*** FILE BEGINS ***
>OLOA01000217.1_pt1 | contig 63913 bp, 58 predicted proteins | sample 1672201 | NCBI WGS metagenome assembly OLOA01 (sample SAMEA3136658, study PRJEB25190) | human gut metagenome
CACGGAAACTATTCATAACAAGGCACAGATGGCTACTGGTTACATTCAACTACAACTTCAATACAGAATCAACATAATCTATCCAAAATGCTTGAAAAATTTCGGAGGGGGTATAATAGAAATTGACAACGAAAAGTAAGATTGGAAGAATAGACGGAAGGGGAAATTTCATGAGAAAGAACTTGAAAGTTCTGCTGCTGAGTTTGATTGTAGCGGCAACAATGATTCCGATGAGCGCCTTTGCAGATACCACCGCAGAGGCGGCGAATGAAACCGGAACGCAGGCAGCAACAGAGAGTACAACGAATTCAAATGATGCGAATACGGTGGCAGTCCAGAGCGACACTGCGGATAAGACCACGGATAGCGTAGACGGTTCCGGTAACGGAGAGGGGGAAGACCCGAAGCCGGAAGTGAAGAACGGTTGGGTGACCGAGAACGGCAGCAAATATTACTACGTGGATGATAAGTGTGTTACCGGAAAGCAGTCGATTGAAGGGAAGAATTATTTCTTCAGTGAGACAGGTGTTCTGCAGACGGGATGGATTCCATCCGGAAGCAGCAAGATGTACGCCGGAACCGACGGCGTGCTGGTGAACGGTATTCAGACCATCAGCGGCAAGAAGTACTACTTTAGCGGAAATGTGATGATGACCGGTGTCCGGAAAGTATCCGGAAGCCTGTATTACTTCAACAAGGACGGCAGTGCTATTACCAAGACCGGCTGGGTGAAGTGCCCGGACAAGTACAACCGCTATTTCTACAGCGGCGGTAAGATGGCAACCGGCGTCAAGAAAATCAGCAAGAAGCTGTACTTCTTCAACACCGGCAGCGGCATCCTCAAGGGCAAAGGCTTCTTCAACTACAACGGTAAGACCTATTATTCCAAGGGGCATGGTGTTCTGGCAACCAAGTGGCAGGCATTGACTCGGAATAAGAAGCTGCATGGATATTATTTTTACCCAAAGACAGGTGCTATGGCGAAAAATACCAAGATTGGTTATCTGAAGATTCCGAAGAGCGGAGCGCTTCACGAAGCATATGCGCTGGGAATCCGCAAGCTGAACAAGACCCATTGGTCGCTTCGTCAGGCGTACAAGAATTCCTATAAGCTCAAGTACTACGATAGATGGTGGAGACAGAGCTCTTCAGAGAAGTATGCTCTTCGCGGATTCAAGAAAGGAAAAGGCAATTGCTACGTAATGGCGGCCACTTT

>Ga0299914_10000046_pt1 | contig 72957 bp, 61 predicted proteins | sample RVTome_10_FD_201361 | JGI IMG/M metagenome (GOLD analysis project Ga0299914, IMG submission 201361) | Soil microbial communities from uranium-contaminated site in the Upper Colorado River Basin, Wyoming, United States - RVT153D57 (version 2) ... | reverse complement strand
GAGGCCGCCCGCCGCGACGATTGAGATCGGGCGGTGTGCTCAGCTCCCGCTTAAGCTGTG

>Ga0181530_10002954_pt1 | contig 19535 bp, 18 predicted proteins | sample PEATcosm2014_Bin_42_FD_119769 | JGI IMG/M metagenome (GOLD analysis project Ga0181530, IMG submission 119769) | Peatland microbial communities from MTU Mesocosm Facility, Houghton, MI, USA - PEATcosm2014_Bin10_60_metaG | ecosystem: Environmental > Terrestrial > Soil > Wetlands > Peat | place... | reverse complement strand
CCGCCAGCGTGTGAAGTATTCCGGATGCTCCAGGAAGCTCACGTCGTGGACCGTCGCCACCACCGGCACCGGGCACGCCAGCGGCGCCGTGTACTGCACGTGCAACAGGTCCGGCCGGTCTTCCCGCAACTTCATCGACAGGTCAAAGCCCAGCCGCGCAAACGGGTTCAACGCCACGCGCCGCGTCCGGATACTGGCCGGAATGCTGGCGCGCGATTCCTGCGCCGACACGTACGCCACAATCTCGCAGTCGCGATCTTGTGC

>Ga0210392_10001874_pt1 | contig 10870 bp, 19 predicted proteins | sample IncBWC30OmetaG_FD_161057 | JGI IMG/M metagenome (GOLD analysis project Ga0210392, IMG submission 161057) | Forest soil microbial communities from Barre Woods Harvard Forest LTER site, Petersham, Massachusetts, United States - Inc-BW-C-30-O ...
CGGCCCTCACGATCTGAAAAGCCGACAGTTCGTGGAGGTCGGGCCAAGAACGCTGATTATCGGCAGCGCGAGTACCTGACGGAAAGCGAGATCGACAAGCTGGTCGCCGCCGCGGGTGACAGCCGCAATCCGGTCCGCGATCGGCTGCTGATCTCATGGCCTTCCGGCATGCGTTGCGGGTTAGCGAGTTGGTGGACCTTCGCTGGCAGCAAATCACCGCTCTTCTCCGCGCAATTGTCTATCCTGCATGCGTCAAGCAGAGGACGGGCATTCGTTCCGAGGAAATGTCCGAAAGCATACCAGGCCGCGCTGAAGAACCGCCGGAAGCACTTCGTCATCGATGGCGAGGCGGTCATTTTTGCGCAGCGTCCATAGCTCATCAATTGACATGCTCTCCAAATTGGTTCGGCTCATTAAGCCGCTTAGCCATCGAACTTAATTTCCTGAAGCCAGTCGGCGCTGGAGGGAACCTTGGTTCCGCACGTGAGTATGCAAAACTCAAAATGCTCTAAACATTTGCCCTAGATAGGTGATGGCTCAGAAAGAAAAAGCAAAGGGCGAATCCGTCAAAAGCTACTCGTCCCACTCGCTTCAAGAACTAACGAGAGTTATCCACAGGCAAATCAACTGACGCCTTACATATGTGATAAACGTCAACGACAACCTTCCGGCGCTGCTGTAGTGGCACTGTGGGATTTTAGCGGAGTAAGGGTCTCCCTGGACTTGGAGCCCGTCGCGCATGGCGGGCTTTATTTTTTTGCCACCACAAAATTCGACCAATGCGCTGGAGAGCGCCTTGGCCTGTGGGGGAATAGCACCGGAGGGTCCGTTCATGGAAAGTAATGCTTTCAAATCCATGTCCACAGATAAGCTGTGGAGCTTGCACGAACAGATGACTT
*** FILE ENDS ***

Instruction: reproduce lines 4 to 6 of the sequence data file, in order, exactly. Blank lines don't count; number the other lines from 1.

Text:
GAGGCCGCCCGCCGCGACGATTGAGATCGGGCGGTGTGCTCAGCTCCCGCTTAAGCTGTG

>Ga0181530_10002954_pt1 | contig 19535 bp, 18 predicted proteins | sample PEATcosm2014_Bin_42_FD_119769 | JGI IMG/M metagenome (GOLD analysis project Ga0181530, IMG submission 119769) | Peatland microbial communities from MTU Mesocosm Facility, Houghton, MI, USA - PEATcosm2014_Bin10_60_metaG | ecosystem: Environmental > Terrestrial > Soil > Wetlands > Peat | place... | reverse complement strand
CCGCCAGCGTGTGAAGTATTCCGGATGCTCCAGGAAGCTCACGTCGTGGACCGTCGCCACCACCGGCACCGGGCACGCCAGCGGCGCCGTGTACTGCACGTGCAACAGGTCCGGCCGGTCTTCCCGCAACTTCATCGACAGGTCAAAGCCCAGCCGCGCAAACGGGTTCAACGCCACGCGCCGCGTCCGGATACTGGCCGGAATGCTGGCGCGCGATTCCTGCGCCGACACGTACGCCACAATCTCGCAGTCGCGATCTTGTGC